AM: Well, their own, I think, is the best answer. As I said, we have never in the West defined legal purposes for national security needs. What we have at the moment, is that they find any possible threat to justify an encroaching surveillance state. So, it is a bit of a problem. And then you get this conflation between national security and the national interest, and that tends to become a sort of establishment class interest, certainly in the UK.
But I think what has been most alarming about what Snowden has said is that we see a spy infrastructure, which has become global, which appears to be there to serve the interest of a global elite, business elite or corporatist elite or whatever. And because of that there cannot be any meaningful democratic accountability in oversight within the individual nations' needs. If you have got the NSA globally investigating, or the GCHQ globally investigating, and the ministers in the UK say, oh we know what GCHQ is doing, we sign a warrant every six months, and they tell us we are okay. That is not oversight.
So, who are they precisely working for? I think they have lost sight of that themselves. And as I said before, I don't think the fact that everyone working at intelligence agencies is bad. You know, a lot of people go into these agencies to make a difference, and to do a good job. But it is a very closed world, and as soon as they take one wrong turn, that wrong turn can be magnified 1,000-fold. And I think that is what we are seeing at the moment.
LS: One thing that intelligence agencies are involved with is the so called "war on drugs". Has that war failed?
AM: It has failed in its public aims, which is a drug-free world. Because since the war on drugs has been waged for the last 40 years, we have seen, you know, usage increase, the quality of the drugs increase, prices going through the floor, all the metrics show that it has failed in terms of the stated aims.
In terms of why it is really in place, the basic thing is, it creates this huge black market global economy, which is worth up to half a trillion dollars per year, which funds global drug cartels, violent gangs, destabilizes whole regions and governments, and also funds over half the terrorist organizations across the countries. That is the estimation of the DEA. So that, one, is very good for a certain black market business, and two, it funds the banks. You know, some of this money has got to go somewhere. And banks who are getting caught up in drug money laundering, they get piddling fines, which actually do not disincentives them from carrying on doing it. And then of course the drug war has given the Americans particularly an excuse to intervene in various countries across the world over the decades.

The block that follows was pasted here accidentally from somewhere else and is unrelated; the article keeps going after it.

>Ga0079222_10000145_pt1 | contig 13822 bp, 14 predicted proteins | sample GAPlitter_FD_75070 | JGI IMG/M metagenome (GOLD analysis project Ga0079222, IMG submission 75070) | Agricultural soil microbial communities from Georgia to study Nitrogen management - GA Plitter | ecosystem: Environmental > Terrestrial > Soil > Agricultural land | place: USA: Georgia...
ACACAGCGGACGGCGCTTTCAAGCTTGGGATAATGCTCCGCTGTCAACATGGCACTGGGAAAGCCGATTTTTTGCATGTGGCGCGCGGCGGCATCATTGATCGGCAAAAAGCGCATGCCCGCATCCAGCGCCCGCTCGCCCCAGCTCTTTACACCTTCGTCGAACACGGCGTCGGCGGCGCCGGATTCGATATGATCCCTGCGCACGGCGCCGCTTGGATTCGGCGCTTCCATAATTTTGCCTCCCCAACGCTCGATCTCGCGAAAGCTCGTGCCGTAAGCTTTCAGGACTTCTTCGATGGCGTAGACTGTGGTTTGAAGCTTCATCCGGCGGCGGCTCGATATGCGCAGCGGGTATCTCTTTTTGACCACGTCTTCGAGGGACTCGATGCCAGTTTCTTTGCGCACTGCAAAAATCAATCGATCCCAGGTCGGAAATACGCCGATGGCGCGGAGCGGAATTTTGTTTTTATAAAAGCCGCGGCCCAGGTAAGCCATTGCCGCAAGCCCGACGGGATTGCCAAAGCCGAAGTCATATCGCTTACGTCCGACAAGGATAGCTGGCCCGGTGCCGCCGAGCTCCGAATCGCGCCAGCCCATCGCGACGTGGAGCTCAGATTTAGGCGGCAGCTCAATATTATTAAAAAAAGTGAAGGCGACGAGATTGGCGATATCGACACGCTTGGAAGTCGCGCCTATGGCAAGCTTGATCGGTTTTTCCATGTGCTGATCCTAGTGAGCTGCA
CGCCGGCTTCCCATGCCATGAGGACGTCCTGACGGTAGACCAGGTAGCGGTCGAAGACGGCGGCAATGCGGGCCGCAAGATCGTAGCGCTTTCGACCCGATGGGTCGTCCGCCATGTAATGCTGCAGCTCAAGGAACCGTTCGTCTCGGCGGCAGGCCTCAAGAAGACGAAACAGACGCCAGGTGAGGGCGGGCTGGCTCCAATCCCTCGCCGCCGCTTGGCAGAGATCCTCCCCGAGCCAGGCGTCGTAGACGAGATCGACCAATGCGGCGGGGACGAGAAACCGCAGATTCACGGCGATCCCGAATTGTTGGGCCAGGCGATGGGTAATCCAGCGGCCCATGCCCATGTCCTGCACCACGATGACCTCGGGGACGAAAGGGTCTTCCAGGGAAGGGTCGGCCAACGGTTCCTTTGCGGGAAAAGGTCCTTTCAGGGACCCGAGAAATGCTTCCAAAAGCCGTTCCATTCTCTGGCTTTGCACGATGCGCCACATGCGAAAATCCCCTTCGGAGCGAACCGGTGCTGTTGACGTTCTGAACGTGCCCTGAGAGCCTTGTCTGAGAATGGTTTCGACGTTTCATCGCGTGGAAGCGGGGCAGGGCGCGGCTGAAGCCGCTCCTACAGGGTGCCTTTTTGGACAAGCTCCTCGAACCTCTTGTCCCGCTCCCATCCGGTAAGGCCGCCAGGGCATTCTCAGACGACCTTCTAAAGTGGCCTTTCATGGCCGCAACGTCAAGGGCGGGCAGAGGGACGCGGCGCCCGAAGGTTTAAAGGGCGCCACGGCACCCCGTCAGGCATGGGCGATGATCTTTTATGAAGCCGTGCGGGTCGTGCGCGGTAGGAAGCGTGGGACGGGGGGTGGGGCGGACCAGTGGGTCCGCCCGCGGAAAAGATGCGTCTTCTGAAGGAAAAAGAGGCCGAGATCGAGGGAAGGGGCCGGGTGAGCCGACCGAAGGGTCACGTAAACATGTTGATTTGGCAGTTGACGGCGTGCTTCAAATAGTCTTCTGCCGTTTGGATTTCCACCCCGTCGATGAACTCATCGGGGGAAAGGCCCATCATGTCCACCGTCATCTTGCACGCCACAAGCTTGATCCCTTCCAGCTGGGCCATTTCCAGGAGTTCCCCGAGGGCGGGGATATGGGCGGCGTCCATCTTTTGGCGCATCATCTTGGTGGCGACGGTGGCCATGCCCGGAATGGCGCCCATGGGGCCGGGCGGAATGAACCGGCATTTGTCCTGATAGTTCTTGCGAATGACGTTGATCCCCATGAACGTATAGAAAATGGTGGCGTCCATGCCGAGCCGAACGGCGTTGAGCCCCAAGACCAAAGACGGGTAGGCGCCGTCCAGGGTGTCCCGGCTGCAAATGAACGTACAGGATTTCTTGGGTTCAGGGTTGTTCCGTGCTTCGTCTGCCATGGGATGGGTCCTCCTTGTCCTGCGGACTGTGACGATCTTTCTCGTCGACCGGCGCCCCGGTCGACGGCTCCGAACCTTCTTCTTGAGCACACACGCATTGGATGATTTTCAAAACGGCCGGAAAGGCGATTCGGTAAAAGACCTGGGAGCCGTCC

LS: But isn't then the drug war in reality a success?
AM: From that perspective probably, yes.
LS: For example in Afghanistan, right?
AM: Afghanistan is very interesting. Since we brought democracy to the grateful people of Afghanistan, the Taliban now controls large space of the country. The drug trade there is worth hundreds of millions of dollars per year. And most of that money goes to the Taliban, who we then fight as our terrorist enemies in Afghanistan. So, it is a cyclical thing, we have the war, we have probation since the drug trade underground, which creates this huge black market economically, which then funds our terrorist enemies. And then we fight the war on terror as well. So, it is very good for big business, it is very good for the military security complex.
LS: And intelligence agencies are big time profiteers of this business, too, aren't they?
AM: Well, one of the questions is, if they make a seizure, where does that money go to?
LS: And where do the drugs go to?
AM: That is another interesting question, yes.
LS: Related to the recent revelations regarding the global surveillance programs of the national security agency, have you seen any credible piece of evidence so far that these programs are doing any good in the so-called "war on terror"?